Take a look at Chris Milk’s recent interview with The Wrap on Storytelling in AR and VR. The innovative director and immersive artist is the CEO of the VR tech and entertainment company, Within. Other companies have come and gone but Within continues to be at the forefront of the immersive tech revolution.
Recently, Chris Milk been focusing on the company’s first AR app, Wonderscope, which relies on Apple’s ARKit. Wonderscope includes 8-12 minute interactive augmented reality stories that are more than simple digital projections.
In conjunction with the release of the app, Within has been working to
. . . get L.A. schoolchildren more familiar with AR, partnering with L.A. Public Libraries and L.A.’s BEST Afterschool Enrichment Program to put iPads and Wonderscope in the hands of students across the city.
Here’s the intro video on Wonderscope:
What really striking in the video is when you consider what will happen when we no longer need to hold a device in our hands. Once we have storytelling in AR and VR through our everyday eyewear.
Our stories will populate – and perhaps even overtake – our living rooms and bedrooms. And they’ll be present in our retail and work environments.
Who knows? We might even let them in the classroom (as if we’ll have a choice).
Storytelling in AR and VR
It’s worth reading the interview with Chris Milk in full, but we’ll share one section here.
I don’t think the final form of storytelling in these mediums is going to be one of watching. I don’t think that’s where this is going. These are mediums of living the story, not observing the story. We witness stories our entire lives. All the storytelling mediums we know and love are ones where an author recounts a tale and we bare witness to that tale.
What gets me so excited about these immersive mediums is it feels like we’re crossing the threshold from stories we witnessed to stories we live as our own. That is the true promise of these immersive mediums, and you’re just starting to see that bubble up. Wonderscope is certainly an example of this. These kids experience these stories as characters in the story and walk away with the memory of a story that’s their own, and not a piece of media that they consumed. I’m not that worried about looking in the right direction, because that’s not the point of this medium. You’re a part of these stories and they will adapt and breath in the same way you adapt and breath.
When you live the story, there’s no longer an issue of looking in the right direction. You’ll engage with the characters – and ultimately, they’ll engage with you. We already see the beginnings of that in the unforgettable Wolves in the Walls experience. Here the character, Lucy, treats you as a character in her own story.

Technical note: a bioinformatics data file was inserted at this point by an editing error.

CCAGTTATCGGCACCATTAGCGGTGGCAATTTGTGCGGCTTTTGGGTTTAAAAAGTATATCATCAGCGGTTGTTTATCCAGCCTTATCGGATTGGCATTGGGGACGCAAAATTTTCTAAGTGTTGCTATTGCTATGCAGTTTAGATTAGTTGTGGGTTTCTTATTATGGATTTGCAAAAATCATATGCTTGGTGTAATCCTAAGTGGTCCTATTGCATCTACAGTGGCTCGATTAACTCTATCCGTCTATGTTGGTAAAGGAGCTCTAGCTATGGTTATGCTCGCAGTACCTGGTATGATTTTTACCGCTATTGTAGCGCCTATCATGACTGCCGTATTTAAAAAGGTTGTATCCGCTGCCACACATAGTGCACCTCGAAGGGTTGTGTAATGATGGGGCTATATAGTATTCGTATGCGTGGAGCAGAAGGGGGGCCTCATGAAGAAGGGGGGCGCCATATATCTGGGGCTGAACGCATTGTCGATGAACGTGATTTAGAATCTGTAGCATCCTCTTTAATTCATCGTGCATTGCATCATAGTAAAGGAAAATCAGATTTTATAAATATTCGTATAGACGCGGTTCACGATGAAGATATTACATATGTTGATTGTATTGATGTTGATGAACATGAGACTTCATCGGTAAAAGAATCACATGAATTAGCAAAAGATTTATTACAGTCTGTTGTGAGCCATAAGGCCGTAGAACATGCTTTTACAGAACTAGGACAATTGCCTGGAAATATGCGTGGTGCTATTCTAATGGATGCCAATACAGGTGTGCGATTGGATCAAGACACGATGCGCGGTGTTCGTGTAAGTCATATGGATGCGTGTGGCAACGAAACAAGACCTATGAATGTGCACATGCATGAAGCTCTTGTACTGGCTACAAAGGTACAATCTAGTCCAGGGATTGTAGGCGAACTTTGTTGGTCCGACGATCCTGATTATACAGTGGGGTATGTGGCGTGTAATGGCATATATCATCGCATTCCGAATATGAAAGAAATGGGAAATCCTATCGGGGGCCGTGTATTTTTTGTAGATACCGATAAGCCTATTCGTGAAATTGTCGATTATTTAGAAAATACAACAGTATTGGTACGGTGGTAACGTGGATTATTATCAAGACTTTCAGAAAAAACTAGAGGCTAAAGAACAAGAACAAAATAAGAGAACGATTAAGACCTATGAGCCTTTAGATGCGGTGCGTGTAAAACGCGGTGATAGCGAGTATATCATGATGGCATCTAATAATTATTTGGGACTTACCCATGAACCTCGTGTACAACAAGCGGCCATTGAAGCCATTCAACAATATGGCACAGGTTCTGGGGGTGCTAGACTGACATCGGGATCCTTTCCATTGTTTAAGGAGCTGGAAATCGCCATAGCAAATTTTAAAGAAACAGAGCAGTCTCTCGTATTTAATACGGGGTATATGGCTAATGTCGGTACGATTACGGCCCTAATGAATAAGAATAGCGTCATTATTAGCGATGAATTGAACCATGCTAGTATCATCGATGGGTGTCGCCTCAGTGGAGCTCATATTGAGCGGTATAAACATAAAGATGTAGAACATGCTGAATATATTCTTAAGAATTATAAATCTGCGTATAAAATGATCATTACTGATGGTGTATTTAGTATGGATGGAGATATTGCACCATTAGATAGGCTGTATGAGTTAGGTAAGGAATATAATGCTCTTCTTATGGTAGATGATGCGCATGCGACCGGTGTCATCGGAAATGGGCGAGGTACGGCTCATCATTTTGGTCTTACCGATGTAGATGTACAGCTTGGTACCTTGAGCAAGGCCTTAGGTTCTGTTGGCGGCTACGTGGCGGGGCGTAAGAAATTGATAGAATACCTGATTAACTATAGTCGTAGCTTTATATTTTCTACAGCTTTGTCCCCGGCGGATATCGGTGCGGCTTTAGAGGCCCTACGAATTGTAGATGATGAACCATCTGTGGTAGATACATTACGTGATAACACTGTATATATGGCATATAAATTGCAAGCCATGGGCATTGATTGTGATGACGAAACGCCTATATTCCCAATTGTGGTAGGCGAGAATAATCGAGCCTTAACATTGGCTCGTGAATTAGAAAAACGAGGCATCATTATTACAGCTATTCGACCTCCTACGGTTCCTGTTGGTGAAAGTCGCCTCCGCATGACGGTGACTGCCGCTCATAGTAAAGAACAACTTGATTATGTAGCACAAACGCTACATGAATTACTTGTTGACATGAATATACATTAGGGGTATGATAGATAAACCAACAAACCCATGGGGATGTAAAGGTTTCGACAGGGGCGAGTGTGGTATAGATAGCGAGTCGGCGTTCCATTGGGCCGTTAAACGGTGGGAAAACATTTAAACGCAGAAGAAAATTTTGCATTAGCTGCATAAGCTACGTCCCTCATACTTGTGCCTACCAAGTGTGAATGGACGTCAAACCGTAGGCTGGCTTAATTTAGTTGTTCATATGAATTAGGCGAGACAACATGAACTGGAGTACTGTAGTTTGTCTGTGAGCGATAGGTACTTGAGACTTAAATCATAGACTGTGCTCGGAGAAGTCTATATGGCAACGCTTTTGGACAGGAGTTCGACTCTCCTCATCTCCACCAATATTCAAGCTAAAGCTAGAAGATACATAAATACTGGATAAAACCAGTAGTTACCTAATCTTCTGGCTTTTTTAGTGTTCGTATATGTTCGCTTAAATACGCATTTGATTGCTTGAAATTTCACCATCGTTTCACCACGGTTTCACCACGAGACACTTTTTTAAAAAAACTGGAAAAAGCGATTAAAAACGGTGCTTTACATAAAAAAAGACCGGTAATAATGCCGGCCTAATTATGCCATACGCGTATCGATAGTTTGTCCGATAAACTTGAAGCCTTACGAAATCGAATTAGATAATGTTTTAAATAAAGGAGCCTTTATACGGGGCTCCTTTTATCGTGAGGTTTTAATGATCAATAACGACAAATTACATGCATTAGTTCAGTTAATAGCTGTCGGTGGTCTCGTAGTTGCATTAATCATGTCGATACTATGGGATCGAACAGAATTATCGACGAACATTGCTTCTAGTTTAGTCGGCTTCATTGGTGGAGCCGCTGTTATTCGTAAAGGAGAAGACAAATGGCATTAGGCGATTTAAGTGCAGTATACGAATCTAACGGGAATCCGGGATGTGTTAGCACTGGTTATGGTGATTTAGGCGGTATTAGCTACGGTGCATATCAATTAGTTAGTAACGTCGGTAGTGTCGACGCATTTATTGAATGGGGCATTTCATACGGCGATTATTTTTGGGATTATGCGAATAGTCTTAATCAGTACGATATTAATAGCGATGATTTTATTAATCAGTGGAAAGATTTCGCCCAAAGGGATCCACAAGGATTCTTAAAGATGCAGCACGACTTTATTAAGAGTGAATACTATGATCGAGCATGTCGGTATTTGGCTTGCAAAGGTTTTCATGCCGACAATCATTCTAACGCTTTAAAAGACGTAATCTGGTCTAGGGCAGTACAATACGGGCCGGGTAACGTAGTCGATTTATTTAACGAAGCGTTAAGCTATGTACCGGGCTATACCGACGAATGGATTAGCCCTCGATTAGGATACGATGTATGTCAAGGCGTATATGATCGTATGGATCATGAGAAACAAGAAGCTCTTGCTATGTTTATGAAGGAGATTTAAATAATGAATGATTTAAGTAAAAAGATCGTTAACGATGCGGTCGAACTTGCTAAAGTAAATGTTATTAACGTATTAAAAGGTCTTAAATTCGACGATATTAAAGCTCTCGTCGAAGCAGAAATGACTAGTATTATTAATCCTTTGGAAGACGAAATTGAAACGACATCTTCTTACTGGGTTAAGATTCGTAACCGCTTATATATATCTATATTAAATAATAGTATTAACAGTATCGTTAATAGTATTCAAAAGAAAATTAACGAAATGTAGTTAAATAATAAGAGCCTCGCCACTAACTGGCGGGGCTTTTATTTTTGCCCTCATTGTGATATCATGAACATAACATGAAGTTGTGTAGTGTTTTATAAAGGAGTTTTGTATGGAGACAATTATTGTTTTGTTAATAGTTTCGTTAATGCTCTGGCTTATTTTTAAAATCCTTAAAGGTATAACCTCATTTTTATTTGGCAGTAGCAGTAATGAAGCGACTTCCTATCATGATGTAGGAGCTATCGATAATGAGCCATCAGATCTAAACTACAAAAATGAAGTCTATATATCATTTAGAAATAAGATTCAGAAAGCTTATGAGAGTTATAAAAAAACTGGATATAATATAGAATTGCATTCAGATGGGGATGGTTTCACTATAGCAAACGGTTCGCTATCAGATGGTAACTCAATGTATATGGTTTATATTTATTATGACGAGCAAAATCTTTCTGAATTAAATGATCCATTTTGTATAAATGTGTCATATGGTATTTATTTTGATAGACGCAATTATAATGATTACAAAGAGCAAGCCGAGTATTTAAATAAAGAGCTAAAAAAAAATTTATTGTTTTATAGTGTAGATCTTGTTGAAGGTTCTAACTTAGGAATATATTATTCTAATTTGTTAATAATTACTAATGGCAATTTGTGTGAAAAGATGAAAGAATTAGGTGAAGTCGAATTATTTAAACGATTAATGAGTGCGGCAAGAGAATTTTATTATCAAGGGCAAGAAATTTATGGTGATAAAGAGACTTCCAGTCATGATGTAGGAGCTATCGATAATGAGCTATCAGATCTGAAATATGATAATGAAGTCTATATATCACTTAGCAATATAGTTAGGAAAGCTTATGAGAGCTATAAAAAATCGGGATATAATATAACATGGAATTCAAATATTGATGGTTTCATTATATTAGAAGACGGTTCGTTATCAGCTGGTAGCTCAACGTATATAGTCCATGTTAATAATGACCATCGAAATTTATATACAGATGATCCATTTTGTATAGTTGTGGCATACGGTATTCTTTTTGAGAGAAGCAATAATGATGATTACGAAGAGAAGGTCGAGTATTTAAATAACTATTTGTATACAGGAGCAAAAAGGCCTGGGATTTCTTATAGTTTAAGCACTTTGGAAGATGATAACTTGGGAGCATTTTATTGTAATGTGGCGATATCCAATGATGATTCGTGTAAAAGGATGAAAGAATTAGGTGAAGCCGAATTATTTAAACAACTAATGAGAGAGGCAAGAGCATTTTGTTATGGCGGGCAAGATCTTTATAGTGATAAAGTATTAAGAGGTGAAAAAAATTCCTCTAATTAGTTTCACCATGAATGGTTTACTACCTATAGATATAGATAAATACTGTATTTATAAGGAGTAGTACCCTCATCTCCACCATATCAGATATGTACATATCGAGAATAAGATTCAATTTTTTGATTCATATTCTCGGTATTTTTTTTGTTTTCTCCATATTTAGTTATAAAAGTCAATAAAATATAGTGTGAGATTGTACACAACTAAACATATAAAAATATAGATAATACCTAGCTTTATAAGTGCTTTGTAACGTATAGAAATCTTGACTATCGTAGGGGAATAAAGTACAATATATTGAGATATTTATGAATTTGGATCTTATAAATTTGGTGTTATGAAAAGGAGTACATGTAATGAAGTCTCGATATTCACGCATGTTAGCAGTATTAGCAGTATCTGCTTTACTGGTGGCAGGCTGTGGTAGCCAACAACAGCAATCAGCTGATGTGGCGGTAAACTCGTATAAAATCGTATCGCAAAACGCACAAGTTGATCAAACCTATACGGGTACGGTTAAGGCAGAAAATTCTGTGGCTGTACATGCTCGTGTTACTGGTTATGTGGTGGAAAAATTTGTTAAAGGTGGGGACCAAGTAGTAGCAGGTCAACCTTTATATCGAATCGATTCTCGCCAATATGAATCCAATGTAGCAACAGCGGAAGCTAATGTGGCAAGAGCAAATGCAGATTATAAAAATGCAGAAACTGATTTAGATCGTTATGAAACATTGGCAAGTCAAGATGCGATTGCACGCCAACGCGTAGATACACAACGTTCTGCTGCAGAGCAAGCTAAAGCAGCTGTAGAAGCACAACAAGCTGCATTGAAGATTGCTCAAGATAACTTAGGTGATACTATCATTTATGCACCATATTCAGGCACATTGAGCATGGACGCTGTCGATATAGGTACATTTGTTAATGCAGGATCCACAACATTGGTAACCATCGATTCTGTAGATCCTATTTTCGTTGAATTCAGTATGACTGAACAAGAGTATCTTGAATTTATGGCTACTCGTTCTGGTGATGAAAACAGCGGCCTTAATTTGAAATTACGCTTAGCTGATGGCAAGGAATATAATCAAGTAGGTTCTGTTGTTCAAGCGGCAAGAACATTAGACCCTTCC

The Wonderscope App: A Step Toward the Future
Right now, AR is still limited and that’s where Within’s Wonderscope app comes in. It acknowledges that you’re going to be holding a phone or iPad in your hands.
You’re holding out an iPad in front of you, you’re facing a story either on a flat surface in front of you on the floor or on the table or we’re having it float in space in the room. We call it Wonderscope because it is a scope and you’re seeing a story that’s basically invisible without looking through it. That’s different than future forms of augmented reality where you can conceivably wear it on your head, map things onto the walls, ceilings and take over everything. We will get there, but we’re not there yet.
And what happens when we get there? When storytelling in AR and VR is in our eyewear? You’ll no longer reach for the book or the remote control. The characters will show up in your room. Sit on the sofa beside you. Follow you around the house to your kitchen.
Immersive stories might even come with new labels. Perhaps they’ll be rated according to how often they appear. In some, a virtual character may only come once a week, or when summoned. Other characters might appear beside you multiple times a day, unscheduled and unexpected (yes, much like our social media is now).
But instead of us watching them, the characters will interact with us. Pulling us in – as Lucy does – as characters in their stories. And of course, AI will play an increasing role in driving their actions. We’ll want unscripted characters, characters that surprise us, challenge us, even transform us.
Watching a story unfold while holding up an iPad is an amazing experience. But this is only the beginning of the remarkable ways that storytelling will reinvent itself through AR and VR.
Emory Craig is a writer, speaker, and VR consultant with extensive experience in art, new media, and higher education. He speaks at global conferences on innovation, education, and ethical technology in the future. He has published widely and worked with the US Agency for International Development, the United Nations, and the Organization for Economic Co-operation and Development (OECD). Living at the intersection of learning, games, and immersive storytelling, he is fascinated by AI-based avatars, digital twins, and the ethical implications of blurring the boundaries between the real and the virtual.